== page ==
Release Date: October 9, 1952
Director: Akira Kurosawa
Production Company: Toho
Ikiru (Japanese for “To Live”) is the story of career civil servant Kanji Watanabe (Takashi Shimura) who works 30 years without missing a day. He’s shaken by the diagnosis that he has stomach cancer and less than a year to live. As a widower who is alienated from his son (Nobuo Kaneko) and daughter-in-law (Kyoko Seki), he finds himself with no one to talk about his impending death.
First, he decides on a night of hedonism with a young novelist (Yūnosuke Itō) he meets at a bar. Finding that life is not for him, he is next drawn to a young former employee, Toyo (Miki Odagiri), hoping to learn the secret of her joie de vivre. Finally, Watanabe decides he must do something significant as his legacy. Through the movie, parents from a poor neighborhood have been shuffled through the bureaucracy as they hope to have a cesspool filled and build a playground upon it. Watanabe makes it his goal in life to guide them through the bureaucracy and see the playground to its completion.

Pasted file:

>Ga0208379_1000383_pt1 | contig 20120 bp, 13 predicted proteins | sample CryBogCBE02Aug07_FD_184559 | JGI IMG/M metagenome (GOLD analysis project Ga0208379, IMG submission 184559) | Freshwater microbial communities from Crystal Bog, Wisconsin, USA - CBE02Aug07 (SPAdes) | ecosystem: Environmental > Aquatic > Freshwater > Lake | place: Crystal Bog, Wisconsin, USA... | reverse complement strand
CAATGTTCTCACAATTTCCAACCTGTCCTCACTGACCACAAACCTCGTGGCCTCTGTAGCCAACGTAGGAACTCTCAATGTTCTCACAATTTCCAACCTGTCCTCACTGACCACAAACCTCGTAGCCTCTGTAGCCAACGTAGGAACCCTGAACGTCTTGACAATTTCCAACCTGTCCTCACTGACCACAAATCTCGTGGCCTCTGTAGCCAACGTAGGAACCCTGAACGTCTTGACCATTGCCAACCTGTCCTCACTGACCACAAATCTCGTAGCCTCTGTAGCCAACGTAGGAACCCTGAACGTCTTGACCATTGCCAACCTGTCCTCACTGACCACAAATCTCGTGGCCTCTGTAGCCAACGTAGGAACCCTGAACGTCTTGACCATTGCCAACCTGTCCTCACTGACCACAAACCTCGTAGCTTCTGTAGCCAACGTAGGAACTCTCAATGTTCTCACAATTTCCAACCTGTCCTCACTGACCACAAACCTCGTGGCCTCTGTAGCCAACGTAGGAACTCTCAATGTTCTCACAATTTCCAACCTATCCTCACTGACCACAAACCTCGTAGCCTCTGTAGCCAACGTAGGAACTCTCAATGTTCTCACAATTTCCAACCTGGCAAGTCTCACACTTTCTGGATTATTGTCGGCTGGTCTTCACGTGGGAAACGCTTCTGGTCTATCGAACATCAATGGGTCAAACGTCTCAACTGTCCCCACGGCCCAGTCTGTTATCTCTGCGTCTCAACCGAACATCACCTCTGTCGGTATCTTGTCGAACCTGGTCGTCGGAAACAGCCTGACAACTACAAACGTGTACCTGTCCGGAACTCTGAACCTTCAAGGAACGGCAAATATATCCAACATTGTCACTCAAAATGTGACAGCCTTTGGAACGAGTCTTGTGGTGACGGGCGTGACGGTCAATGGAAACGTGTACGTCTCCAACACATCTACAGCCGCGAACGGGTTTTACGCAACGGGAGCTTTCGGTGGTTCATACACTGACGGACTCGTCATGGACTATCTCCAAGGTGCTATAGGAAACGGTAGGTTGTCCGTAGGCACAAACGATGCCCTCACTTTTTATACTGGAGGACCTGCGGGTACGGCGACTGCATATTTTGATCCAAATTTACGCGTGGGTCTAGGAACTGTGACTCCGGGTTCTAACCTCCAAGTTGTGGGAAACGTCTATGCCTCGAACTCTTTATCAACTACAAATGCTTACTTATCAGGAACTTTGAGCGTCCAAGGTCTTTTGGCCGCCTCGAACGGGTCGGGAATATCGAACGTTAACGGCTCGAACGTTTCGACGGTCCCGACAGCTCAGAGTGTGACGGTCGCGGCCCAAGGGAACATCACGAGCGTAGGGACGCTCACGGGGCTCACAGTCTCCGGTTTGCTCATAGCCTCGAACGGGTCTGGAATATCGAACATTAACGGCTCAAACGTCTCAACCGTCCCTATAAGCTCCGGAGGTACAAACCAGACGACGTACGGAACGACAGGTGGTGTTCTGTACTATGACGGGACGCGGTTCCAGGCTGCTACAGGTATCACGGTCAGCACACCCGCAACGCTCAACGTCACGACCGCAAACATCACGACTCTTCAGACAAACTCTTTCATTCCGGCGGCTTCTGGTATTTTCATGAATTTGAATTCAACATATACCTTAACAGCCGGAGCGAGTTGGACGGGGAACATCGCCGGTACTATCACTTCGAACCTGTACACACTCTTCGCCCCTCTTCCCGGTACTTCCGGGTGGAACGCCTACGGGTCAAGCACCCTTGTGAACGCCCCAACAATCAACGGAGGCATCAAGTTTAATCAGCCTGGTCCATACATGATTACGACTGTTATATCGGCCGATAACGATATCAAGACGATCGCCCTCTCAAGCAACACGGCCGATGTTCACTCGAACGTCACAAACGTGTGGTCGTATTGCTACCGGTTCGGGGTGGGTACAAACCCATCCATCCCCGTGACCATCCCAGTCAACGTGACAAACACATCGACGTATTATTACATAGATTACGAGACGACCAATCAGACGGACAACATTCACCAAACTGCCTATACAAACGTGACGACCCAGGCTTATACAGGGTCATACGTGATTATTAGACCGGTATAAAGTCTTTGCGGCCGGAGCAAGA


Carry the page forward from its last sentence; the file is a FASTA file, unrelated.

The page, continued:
The second part of the film is five months later at Watanabe’s funeral. City officials and Watanabe’s co-workers reflect on his life while arrogantly denying him any agency in building the playground. Later when it’s just his co-workers and family, more stories and flashbacks reveal the truth. The men commit themselves to living more meaningful lives in honor of Watanabe, but in the final scene are shown being unable to live up to that promise.
This movie is absolutely beautiful and heartbreaking with outstanding acting and cinematography. The other Akira Kurosawa films I’ve watched are period pieces, but Ikiru demonstrates he was just as good, even better, at telling a contemporary story. It’s definitely a movie I’d highly recommend that anyone should watch.